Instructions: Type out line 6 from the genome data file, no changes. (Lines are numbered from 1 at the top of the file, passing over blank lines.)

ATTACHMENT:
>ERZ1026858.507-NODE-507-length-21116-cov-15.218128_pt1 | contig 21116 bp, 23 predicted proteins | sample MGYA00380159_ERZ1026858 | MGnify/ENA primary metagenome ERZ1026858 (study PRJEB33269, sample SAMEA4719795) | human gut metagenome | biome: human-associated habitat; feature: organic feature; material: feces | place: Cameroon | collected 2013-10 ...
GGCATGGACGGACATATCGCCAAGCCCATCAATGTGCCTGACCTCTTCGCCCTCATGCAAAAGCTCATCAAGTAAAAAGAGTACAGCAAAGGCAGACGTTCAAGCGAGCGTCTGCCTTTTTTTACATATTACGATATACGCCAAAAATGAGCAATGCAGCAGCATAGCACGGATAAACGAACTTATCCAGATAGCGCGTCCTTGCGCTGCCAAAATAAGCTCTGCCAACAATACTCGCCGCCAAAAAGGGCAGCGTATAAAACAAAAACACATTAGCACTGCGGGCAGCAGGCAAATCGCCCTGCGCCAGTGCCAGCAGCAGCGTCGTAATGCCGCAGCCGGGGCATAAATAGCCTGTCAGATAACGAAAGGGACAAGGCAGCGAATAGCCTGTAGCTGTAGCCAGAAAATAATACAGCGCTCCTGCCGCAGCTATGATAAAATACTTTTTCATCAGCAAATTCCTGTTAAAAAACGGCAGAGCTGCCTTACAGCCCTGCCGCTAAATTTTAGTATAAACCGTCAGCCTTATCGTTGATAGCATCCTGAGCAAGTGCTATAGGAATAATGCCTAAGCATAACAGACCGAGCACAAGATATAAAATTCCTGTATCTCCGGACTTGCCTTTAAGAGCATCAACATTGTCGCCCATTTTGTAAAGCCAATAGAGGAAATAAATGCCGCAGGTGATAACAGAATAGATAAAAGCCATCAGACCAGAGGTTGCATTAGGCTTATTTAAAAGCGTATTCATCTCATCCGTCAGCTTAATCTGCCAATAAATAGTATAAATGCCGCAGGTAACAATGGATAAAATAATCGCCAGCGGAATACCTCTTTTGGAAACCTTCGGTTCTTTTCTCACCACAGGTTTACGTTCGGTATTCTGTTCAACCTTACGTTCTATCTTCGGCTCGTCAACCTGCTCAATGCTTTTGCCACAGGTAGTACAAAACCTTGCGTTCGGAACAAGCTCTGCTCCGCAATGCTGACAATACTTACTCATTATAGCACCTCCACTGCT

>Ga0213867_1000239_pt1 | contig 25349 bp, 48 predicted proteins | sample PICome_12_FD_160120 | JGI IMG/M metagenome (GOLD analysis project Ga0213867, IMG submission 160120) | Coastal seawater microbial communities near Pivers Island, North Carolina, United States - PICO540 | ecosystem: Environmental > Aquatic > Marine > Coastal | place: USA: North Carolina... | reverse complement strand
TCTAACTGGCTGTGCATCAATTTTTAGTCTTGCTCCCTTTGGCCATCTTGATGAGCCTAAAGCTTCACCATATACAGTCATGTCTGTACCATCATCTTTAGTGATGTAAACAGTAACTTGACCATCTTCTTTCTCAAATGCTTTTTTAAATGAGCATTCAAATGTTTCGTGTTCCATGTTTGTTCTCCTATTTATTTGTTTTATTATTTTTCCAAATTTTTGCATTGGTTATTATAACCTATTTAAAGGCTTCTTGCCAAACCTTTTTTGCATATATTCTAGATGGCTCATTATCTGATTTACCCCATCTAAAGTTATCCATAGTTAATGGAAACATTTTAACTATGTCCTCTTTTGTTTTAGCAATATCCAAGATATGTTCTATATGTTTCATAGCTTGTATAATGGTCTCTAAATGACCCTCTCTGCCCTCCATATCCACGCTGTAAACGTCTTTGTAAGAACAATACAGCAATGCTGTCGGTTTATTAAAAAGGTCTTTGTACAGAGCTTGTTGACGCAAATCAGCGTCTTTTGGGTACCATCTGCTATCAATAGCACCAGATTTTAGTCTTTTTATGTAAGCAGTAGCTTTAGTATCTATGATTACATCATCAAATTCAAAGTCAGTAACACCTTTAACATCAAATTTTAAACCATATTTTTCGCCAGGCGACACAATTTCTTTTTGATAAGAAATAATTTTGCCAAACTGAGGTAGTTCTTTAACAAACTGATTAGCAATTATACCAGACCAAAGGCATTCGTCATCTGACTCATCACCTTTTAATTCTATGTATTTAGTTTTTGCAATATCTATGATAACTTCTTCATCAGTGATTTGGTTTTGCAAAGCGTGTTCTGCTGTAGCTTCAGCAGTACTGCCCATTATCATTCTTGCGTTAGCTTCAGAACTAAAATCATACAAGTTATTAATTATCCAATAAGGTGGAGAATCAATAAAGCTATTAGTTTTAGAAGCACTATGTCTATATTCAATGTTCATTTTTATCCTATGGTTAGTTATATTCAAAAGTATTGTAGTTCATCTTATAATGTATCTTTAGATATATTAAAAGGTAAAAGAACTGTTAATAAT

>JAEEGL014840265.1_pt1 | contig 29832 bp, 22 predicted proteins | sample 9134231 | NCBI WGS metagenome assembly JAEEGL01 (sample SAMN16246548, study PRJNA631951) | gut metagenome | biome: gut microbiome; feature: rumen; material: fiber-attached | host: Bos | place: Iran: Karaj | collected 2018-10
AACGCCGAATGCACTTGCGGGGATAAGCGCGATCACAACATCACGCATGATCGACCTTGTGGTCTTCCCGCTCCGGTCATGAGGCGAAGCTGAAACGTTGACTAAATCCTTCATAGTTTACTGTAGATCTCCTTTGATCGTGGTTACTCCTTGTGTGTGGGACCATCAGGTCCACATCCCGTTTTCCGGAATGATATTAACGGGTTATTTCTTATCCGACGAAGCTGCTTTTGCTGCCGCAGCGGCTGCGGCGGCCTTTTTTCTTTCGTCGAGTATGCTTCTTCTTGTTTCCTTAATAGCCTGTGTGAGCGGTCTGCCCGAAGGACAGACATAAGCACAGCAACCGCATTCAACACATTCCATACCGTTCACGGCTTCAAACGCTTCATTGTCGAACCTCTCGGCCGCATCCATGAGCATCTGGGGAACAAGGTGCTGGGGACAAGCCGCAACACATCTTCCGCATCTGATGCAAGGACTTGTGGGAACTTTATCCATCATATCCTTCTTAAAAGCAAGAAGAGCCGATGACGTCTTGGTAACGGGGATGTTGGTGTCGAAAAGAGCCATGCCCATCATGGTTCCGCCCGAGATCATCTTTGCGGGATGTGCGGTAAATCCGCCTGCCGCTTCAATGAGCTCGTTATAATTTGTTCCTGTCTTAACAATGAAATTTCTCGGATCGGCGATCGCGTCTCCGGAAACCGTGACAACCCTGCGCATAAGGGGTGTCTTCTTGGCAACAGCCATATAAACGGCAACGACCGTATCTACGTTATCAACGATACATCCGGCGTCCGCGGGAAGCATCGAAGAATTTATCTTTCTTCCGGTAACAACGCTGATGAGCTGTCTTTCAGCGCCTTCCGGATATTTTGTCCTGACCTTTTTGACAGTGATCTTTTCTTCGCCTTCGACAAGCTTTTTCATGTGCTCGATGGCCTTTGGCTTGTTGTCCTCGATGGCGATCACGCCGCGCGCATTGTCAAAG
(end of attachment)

AACGCCGAATGCACTTGCGGGGATAAGCGCGATCACAACATCACGCATGATCGACCTTGTGGTCTTCCCGCTCCGGTCATGAGGCGAAGCTGAAACGTTGACTAAATCCTTCATAGTTTACTGTAGATCTCCTTTGATCGTGGTTACTCCTTGTGTGTGGGACCATCAGGTCCACATCCCGTTTTCCGGAATGATATTAACGGGTTATTTCTTATCCGACGAAGCTGCTTTTGCTGCCGCAGCGGCTGCGGCGGCCTTTTTTCTTTCGTCGAGTATGCTTCTTCTTGTTTCCTTAATAGCCTGTGTGAGCGGTCTGCCCGAAGGACAGACATAAGCACAGCAACCGCATTCAACACATTCCATACCGTTCACGGCTTCAAACGCTTCATTGTCGAACCTCTCGGCCGCATCCATGAGCATCTGGGGAACAAGGTGCTGGGGACAAGCCGCAACACATCTTCCGCATCTGATGCAAGGACTTGTGGGAACTTTATCCATCATATCCTTCTTAAAAGCAAGAAGAGCCGATGACGTCTTGGTAACGGGGATGTTGGTGTCGAAAAGAGCCATGCCCATCATGGTTCCGCCCGAGATCATCTTTGCGGGATGTGCGGTAAATCCGCCTGCCGCTTCAATGAGCTCGTTATAATTTGTTCCTGTCTTAACAATGAAATTTCTCGGATCGGCGATCGCGTCTCCGGAAACCGTGACAACCCTGCGCATAAGGGGTGTCTTCTTGGCAACAGCCATATAAACGGCAACGACCGTATCTACGTTATCAACGATACATCCGGCGTCCGCGGGAAGCATCGAAGAATTTATCTTTCTTCCGGTAACAACGCTGATGAGCTGTCTTTCAGCGCCTTCCGGATATTTTGTCCTGACCTTTTTGACAGTGATCTTTTCTTCGCCTTCGACAAGCTTTTTCATGTGCTCGATGGCCTTTGGCTTGTTGTCCTCGATGGCGATCACGCCGCGCGCATTGTCAAAG